Several years ago, I was at meeting in the renowned Willard Hotel in Washington D.C. Just across the street was the Occupy D.C. tent city (you may remember these sit-in protests in major cities that began with Occupy Wall Street.) Suddenly, during the middle of a politician’s presentation, the doors flung open, and a group of a dozen or more Occupy protesters stormed into our meeting. They were shouting about income inequality and the destruction that the rich were having on our society. Frankly, it was a bit scary, as they were very confrontational.
Since that time, I have reflected on their words and their anger. I listened as the passionate demonstrators shouted objections across the room, demanding the shift of power from the wealthiest 1% of Americans to the underrepresented 99%. It became apparent to me that their anger stemmed from their experience of wealthy people prospering as the poor are left behind.
The Bible paints a very different picture of what happens when righteous people prosper. One passage of scripture says:
"When the righteous prosper, the city rejoices.” Proverbs 11:10
What I experienced at the hotel that day was the opposite of the city rejoicing—the city was protesting! So what makes the difference? I think the secret is found in what it means to be “the righteous.”
The Hebrew word for this type of people is the tsaddiqim (pronounced, ‘sod-uh-heem’). Tsaddiq (sod-eek) is the word for an individual. Let’s take a look at this special Hebrew word, what it means, and the implications for our lives and vocations.
The tsaddiqim are known for their generosity. They understand that God has blessed them so that they can be a blessing to others. They have decided that God has increased their wealth, not to raise their standard of living, but rather to raise their standard of giving. They take great pleasure in taking responsibility for the people in need in the places where they have been planted.
They have learned to “occupy” the Great Commission and the Greatest Commandment and step in to be the hands and feet of Jesus to their city. They are seen as the men and women of peace, or shalom, in their communities.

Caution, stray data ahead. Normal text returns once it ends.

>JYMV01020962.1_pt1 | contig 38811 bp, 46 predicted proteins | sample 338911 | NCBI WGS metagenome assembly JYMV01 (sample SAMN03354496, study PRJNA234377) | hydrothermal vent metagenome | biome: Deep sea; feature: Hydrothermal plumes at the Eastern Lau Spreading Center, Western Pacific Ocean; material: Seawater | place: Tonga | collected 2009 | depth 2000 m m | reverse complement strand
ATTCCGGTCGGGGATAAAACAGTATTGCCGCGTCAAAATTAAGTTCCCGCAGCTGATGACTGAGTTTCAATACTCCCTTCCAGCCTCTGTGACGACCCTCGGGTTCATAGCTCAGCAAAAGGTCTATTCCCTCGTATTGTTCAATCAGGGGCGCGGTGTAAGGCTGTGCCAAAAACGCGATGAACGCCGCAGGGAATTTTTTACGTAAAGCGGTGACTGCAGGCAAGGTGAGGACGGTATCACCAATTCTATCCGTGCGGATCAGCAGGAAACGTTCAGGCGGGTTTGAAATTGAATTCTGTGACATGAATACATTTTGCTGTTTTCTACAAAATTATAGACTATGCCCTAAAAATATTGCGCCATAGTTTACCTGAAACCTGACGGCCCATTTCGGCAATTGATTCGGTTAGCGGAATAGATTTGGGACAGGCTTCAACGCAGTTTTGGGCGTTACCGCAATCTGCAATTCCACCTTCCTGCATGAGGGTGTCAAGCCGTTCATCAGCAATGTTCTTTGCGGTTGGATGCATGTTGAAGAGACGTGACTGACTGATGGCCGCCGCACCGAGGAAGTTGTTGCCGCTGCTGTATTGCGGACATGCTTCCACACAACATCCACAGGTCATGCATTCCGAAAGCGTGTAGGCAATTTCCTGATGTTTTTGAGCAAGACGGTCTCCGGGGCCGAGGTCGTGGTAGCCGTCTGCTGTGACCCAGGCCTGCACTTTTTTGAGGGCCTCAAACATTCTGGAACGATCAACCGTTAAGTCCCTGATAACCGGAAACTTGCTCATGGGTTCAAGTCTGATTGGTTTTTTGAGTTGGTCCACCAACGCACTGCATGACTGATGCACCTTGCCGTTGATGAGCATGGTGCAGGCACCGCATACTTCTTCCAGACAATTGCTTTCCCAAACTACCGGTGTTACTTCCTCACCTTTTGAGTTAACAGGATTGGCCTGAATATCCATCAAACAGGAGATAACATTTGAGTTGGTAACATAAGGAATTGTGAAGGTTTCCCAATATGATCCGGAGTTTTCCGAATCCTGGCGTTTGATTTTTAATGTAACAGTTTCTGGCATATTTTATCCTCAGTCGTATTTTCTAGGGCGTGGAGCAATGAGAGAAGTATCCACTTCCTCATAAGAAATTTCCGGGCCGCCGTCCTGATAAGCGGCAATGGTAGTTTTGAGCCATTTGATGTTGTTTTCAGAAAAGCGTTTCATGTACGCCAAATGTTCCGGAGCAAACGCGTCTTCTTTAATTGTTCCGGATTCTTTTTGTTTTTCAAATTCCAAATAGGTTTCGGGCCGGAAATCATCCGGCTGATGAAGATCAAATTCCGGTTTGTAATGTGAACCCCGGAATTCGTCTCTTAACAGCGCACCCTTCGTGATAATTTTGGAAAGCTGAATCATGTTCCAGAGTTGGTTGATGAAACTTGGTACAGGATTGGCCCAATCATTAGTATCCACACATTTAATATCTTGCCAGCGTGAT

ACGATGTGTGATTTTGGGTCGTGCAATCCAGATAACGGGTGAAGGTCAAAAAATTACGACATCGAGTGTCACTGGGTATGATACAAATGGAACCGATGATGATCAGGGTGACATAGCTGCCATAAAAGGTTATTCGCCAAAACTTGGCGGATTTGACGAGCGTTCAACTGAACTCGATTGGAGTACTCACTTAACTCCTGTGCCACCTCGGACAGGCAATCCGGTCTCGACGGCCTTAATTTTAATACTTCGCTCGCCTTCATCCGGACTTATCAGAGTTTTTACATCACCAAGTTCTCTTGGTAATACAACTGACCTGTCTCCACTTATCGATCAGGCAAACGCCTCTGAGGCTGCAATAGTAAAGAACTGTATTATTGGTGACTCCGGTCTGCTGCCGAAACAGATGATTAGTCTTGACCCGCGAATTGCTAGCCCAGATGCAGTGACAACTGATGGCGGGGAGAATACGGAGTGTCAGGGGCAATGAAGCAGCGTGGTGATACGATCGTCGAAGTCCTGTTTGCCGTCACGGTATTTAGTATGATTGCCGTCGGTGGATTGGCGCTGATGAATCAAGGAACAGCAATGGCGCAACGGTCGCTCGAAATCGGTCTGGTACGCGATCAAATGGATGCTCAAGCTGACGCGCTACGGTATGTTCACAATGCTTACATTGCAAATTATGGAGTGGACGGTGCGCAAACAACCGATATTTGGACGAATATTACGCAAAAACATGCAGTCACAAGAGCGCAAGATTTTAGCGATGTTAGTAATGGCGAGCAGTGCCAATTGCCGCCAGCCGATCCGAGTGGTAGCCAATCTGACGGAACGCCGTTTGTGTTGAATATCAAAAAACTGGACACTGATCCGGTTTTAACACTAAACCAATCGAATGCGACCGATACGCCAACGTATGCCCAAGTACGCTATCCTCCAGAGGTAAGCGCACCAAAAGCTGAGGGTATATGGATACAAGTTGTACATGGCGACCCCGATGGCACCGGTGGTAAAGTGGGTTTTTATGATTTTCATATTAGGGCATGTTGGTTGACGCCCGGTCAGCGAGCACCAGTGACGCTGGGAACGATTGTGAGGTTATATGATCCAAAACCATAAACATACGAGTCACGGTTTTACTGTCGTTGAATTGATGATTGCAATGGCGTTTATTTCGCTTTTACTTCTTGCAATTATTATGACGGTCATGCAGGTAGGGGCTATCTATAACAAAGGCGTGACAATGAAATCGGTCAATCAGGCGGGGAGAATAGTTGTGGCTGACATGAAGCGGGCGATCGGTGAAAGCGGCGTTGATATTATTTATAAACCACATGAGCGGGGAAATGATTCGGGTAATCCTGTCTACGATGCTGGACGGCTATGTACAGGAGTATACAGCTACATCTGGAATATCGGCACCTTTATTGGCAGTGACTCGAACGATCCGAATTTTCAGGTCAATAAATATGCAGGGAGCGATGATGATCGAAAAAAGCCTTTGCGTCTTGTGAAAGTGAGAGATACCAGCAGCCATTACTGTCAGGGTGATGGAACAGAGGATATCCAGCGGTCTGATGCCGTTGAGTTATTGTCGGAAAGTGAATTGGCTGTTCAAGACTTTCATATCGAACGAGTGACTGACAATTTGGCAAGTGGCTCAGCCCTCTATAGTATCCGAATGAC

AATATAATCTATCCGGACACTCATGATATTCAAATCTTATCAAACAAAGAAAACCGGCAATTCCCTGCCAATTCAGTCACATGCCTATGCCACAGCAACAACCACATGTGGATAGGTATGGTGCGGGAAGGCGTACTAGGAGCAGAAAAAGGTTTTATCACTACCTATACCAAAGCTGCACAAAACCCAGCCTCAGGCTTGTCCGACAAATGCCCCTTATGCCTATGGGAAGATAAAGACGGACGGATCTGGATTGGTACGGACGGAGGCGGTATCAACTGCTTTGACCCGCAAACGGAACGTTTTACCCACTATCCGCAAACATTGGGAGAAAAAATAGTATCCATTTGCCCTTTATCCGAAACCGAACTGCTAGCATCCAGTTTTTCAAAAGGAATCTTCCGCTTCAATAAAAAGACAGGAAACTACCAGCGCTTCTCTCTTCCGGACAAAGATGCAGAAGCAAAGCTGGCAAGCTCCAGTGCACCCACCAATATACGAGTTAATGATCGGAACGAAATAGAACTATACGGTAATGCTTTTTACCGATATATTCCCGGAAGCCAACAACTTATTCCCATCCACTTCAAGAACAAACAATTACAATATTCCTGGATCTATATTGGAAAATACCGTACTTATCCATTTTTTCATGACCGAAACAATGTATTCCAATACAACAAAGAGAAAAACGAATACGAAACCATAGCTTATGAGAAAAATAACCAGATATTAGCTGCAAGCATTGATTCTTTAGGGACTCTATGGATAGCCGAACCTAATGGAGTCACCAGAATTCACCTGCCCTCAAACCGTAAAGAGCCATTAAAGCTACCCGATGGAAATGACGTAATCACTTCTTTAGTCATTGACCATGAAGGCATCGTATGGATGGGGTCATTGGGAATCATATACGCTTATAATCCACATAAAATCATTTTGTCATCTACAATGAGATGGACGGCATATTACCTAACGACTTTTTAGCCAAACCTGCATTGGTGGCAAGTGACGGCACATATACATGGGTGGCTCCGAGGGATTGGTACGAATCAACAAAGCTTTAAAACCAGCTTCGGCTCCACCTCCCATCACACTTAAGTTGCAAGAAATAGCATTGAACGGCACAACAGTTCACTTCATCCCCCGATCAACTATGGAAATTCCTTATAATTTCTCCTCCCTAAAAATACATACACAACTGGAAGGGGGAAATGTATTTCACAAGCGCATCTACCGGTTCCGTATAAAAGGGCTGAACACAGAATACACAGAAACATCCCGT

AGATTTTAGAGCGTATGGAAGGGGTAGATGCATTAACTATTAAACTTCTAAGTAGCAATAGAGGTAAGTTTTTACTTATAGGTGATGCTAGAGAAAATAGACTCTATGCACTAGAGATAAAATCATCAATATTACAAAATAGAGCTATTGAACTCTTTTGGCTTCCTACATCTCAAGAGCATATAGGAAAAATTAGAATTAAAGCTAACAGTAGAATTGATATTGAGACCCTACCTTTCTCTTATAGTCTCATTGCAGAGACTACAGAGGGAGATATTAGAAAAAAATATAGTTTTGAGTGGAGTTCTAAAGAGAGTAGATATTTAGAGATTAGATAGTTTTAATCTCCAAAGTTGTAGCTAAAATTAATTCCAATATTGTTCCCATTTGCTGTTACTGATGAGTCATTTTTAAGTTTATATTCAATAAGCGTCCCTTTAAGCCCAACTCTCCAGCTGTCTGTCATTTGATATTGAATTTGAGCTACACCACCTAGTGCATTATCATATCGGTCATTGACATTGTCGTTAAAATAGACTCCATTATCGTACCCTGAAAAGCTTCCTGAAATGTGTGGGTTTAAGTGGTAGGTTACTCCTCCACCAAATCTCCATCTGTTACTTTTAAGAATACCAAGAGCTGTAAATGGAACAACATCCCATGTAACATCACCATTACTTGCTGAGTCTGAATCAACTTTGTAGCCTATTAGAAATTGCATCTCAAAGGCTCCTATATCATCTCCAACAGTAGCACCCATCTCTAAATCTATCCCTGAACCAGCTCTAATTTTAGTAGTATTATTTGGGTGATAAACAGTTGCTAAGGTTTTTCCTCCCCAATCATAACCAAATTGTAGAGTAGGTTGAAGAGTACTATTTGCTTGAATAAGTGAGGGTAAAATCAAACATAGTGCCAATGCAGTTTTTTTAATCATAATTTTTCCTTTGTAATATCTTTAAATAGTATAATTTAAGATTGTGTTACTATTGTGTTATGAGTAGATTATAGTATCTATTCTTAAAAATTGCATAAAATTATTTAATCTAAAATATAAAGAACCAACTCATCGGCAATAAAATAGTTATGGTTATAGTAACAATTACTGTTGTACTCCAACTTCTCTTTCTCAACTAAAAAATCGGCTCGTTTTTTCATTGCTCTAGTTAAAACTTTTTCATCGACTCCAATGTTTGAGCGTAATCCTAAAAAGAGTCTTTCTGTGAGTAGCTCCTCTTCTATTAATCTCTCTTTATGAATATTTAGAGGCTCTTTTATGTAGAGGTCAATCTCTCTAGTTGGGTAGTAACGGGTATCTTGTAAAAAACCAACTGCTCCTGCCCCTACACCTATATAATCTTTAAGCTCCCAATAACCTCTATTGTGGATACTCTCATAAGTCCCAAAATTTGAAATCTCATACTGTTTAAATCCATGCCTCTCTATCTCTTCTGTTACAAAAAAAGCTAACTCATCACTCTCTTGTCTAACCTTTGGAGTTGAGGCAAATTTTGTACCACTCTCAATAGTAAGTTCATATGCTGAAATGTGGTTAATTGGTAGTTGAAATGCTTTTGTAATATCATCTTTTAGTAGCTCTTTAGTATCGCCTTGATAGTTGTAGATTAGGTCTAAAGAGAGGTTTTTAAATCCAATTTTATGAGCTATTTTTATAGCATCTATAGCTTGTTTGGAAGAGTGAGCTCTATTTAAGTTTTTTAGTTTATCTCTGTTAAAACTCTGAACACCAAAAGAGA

Being a tssadiq is not easy. It requires tremendous passion, effort, and intentionality. The tsaddiqim are people who greatly rely on the power of the Holy Spirit in their daily lives.
Amy Sherman, author of the book Kingdom Calling, says that the kind of righteousness that is demonstrated by the tsaddiqim is expressed in three different dimensions, or directions: up, in and out. They live ‘up’ by living in a humble, Godward manner, with their lives being oriented toward God and bringing Him glory above all else, with a strong eternal perspective.
They live ‘in’ by cultivating a pure heart. Life is not only about acting rightly, but also about being right inside, seeking to have both clean hands and a clean heart. And they live ‘out’ by seeking to love their neighbors as they love themselves, bringing a slice of heaven down to earth by enriching their community.
When a city is filled with tsaddiqim who are prospering, guess what happens? Rejoicing! At the National Christian Foundation, we have the privilege to serve the tsaddiqim in cities all across the country. There are many examples of the profound impact that they have made, such as the story of Jess and Angela Correll in Stanford, Kentucky, highlighted in this issue. As we help inspire biblical generosity and mobilize resources through wise giving solutions for business owners and families like the Corrells, it’s hard to imagine a finer group of people.
What if we all decided to be the tsaddiqim? Instead of hearing people complain, “When the rich get richer, the poor get poorer,” maybe we could hear our cities rejoicing and praising God for the peace we help bring to our communities.
If we all had a vision for our wealth that includes every person in our communities being reached and restored through the love of Christ, what a country we would be! David Wills
And by the way, during the raid of our meeting at the Willard Hotel, the protestors kept asking us where Newt was. There was no Newt in our meeting, and when we told them so, they didn’t believe us. Finally, they realized that they had raided the wrong meeting room! Newt Gingrich was two rooms down at a campaign fundraiser!
By: David Wills
David Wills is president of National Christian Foundation (NCF), a position he has held since 1998. David has co-authored two books, Investing in God’s Business and Family.Money., as well as numerous articles. David serves on several boards, including the Evangelical Council for Financial Accountability (ECFA), ProVision Foundation, Global Generosity Foundation, Chick-fil-A Foundation and Generous Giving, of which he is cofounder. David and his wife, Chris, live on a farm near Atlanta with their seven children.